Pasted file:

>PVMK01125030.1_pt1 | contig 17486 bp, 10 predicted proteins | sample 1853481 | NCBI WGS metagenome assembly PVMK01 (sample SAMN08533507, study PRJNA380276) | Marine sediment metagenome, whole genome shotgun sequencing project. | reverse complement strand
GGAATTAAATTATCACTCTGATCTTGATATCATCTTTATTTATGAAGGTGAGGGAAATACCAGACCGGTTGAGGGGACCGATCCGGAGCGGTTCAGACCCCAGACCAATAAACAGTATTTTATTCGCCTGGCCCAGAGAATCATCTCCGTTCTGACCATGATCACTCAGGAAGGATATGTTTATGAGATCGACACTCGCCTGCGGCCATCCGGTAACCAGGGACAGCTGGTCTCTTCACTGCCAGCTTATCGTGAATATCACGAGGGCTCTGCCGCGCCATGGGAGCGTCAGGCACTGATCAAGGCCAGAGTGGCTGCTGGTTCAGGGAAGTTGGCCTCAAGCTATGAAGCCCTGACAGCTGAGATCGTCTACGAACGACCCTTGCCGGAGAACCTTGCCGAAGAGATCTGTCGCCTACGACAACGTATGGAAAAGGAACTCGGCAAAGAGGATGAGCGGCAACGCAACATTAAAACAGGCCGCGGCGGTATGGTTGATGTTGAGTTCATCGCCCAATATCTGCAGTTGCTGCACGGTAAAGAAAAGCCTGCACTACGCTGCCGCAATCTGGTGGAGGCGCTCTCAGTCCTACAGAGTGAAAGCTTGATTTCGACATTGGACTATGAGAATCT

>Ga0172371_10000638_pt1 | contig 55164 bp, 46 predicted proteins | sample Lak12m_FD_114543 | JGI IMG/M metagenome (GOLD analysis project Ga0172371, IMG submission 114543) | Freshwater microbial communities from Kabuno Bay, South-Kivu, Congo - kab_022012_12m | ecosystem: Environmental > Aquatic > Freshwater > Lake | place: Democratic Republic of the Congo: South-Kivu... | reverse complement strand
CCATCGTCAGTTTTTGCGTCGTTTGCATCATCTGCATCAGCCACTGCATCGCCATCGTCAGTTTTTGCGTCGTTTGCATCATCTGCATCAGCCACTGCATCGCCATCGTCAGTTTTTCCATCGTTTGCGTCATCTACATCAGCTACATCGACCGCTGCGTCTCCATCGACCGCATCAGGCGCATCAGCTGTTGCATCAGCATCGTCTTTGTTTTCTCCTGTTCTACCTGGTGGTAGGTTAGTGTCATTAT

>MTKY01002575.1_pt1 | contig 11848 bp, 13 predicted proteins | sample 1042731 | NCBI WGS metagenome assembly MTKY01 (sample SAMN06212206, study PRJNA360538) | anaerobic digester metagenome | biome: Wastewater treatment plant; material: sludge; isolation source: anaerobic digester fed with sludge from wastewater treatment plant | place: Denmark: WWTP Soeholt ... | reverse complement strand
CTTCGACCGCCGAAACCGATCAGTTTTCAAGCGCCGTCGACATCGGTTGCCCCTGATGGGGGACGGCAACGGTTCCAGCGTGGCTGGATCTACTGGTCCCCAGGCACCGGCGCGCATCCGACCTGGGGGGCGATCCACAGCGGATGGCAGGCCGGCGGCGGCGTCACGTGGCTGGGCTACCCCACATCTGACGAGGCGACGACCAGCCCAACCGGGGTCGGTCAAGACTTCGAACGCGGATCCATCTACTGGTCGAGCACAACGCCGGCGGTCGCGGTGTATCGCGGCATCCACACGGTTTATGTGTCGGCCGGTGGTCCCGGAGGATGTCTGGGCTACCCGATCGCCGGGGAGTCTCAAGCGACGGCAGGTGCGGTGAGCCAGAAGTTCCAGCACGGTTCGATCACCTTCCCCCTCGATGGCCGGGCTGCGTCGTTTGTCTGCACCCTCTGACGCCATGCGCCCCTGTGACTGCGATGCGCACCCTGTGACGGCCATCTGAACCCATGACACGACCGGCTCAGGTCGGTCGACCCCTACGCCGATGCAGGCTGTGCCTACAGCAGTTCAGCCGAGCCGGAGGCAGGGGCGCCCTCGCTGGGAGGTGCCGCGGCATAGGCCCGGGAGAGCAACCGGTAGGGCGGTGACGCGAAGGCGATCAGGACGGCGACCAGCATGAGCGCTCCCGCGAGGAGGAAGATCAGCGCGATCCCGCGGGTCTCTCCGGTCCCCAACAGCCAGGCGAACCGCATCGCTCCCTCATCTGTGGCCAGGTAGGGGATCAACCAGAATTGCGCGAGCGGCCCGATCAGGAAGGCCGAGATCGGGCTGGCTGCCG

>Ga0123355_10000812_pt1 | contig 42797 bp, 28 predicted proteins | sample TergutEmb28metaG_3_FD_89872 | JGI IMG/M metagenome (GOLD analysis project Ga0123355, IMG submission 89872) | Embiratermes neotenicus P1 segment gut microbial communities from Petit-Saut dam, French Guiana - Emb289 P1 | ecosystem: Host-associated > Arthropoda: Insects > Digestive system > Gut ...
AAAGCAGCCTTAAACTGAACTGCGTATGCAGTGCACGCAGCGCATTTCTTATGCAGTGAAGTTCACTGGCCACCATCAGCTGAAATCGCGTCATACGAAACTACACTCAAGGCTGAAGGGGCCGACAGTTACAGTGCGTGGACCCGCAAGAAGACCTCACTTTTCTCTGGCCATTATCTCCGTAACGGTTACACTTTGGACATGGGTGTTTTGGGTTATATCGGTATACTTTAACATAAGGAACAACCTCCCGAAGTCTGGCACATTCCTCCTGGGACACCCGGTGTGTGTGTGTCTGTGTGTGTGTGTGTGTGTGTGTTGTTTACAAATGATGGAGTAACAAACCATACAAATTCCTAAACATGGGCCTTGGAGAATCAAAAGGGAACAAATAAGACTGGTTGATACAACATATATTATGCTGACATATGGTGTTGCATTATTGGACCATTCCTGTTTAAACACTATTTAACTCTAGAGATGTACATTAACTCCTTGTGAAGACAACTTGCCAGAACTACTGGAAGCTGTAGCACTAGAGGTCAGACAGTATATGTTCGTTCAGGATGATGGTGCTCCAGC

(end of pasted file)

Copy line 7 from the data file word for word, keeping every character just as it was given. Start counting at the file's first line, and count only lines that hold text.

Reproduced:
>Ga0123355_10000812_pt1 | contig 42797 bp, 28 predicted proteins | sample TergutEmb28metaG_3_FD_89872 | JGI IMG/M metagenome (GOLD analysis project Ga0123355, IMG submission 89872) | Embiratermes neotenicus P1 segment gut microbial communities from Petit-Saut dam, French Guiana - Emb289 P1 | ecosystem: Host-associated > Arthropoda: Insects > Digestive system > Gut ...